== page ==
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Byte byte1=new Byte((byte) 20);
Short short1=new Short((short) 20);

why i am bound to use cast operator in Byte and Short but i am not using cast operator in other DataType

Integer integer=new Integer(20);
Long long1=new Long(20);
Double double1=new Double(20);
Float float1=new Float(20);
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As an aside, there is almost never a case where you want to use new Byte(...) instead of Byte.valueOf(...). The latter caches every value of byte so that it never has to create a new object. The same goes for all of the other primitive wrapper types, some of which also do caching. – Mark Peters Sep 7 '13 at 16:08

It's because the second snippet results in widening primitive conversions in accordance with JLS §5.1.2:

19 specific conversions on primitive types are called the widening primitive conversions:

  • byte to short, int, long, float, or double

  • short to int, long, float, or double

  • char to int, long, float, or double

  • int to long, float, or double

  • long to float or double

  • float to double

Whereas the first does not; notice that there is no conversion from int to short or byte.

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The literal "20" is handled as an int by the compiler. Integer, Long, Float and Double can handle number ranges which are greater or equal than the range of int so the compiler can do an implizit cast. Short and Byte do have smaller ranges which prevents implizit casts. Casting explizitly may result in a ClassCastException if the number is not representable by Byte or Short.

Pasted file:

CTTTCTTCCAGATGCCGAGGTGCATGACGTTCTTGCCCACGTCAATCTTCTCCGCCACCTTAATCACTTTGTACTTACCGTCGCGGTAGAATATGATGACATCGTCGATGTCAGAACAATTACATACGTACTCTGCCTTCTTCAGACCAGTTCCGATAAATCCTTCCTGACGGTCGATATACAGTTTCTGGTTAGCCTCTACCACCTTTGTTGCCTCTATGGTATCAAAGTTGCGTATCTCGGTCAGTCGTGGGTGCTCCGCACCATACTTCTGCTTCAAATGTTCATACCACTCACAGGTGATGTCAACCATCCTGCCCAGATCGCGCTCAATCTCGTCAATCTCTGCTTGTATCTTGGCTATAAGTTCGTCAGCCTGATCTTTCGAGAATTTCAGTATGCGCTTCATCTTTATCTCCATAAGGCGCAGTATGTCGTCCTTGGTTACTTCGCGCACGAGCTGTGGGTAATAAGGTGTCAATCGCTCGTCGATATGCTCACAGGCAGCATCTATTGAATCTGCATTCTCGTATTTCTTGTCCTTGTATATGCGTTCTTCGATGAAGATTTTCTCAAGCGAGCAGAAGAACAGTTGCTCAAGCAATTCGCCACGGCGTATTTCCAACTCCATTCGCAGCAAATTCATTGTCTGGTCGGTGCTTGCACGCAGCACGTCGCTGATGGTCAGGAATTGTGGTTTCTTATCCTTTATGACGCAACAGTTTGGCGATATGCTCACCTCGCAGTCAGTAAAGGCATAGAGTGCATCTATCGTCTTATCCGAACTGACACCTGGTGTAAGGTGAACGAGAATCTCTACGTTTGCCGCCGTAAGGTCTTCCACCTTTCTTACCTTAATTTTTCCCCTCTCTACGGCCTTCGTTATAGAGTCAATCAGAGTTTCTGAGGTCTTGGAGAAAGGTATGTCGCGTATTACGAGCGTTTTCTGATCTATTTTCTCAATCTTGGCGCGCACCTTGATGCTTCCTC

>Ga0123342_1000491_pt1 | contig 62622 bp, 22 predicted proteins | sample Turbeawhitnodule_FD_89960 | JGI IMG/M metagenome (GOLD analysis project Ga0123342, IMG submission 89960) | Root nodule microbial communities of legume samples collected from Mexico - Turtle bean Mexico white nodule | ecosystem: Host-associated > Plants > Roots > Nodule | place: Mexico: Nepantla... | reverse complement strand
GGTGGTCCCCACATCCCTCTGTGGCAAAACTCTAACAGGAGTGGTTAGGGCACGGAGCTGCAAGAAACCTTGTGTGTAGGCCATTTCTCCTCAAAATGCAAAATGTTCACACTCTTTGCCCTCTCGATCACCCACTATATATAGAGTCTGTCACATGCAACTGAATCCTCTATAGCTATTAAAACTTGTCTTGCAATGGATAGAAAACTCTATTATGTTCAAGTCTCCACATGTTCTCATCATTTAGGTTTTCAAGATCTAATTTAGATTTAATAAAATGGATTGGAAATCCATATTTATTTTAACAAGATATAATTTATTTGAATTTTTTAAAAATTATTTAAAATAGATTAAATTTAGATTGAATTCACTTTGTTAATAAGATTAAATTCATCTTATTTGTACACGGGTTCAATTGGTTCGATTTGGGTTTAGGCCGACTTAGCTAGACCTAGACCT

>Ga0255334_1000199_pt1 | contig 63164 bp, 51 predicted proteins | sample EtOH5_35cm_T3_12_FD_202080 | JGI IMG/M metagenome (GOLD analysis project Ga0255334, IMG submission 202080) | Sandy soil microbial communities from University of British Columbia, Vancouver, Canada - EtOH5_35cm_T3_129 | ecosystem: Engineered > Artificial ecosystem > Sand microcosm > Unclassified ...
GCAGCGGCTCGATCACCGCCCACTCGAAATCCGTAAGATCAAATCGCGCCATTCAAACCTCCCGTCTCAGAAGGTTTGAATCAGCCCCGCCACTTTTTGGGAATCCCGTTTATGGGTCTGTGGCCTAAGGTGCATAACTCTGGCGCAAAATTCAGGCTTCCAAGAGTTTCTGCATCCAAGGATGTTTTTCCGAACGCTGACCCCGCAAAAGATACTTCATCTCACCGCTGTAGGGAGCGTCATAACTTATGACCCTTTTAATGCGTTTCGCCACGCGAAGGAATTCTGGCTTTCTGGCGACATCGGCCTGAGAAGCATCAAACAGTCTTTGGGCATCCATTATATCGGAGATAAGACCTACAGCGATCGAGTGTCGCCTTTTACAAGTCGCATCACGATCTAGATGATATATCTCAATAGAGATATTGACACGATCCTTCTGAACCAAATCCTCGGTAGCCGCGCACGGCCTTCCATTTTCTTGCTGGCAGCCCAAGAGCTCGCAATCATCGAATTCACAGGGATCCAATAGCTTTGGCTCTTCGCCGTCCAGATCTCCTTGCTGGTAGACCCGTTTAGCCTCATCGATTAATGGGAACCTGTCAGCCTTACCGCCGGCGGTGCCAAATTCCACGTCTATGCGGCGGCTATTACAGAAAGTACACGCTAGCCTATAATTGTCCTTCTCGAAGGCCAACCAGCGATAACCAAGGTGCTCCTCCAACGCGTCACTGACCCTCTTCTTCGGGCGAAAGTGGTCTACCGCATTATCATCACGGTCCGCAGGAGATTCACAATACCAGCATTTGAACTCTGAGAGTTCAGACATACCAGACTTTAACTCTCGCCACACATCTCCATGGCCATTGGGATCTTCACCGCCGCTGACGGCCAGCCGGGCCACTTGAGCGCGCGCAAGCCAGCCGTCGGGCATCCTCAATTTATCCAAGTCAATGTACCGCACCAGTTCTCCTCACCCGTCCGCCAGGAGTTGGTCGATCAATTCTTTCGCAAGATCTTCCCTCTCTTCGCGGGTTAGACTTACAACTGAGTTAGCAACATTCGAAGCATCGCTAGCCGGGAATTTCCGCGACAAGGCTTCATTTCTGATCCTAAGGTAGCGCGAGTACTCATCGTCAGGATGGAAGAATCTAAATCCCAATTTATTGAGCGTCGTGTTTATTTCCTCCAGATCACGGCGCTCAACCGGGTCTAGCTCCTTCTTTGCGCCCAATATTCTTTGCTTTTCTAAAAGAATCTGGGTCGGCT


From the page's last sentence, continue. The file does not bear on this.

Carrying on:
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is compiler taking any numerical literal as int type ? I am in confuse... – rajeev Sep 7 '13 at 16:36

The constructor for Byte requires a byte if you're constructing it like that, and the same is true for the constructor of Short.

Numbers without a cast or a type literal are always seen as int.

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Well, the constructor of Long expects a long (same goes for Double and Float), but his second snippet still compiles. – arshajii Sep 7 '13 at 16:14
This is adequately explained by your answer, you know this. Widening does occur from int and above, but not to short and below. – Makoto Sep 7 '13 at 16:15

The Constructor of byte is defined as

 public Byte(byte value) {
        this.value = value;

It expects byte , since you are passing integer you need to cast explicitly, Same holds true for short

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Well, the constructor of Long expects a long, but his second snippet still compiles. – arshajii Sep 7 '13 at 16:13
adding to some more info to my post Downcasting needs to be done explicitly while upcasting will be done implicitly – upog Sep 7 '13 at 16:22
converting int to byte and short is downcasting, while converting integer to float,double,long is upcasting – upog Sep 7 '13 at 16:23
Byte byte1=new Byte((byte) 20);

The byte data type is an 8-bit signed two's complement integer. It has a minimum value of -128 and a maximum value of 127 (inclusive).

But, 20 above is an integer.

The int data type is a 32-bit signed two's complement integer. It has a minimum value of -2,147,483,648 and a maximum value of 2,147,483,647 (inclusive).

So, byte cannot take any value out of the range. You will lose data (bits) when you try assigning an integer say 130 rather than 20 because 130 is out of byte range. By casting you are telling the compiler that you are aware of the conversion.

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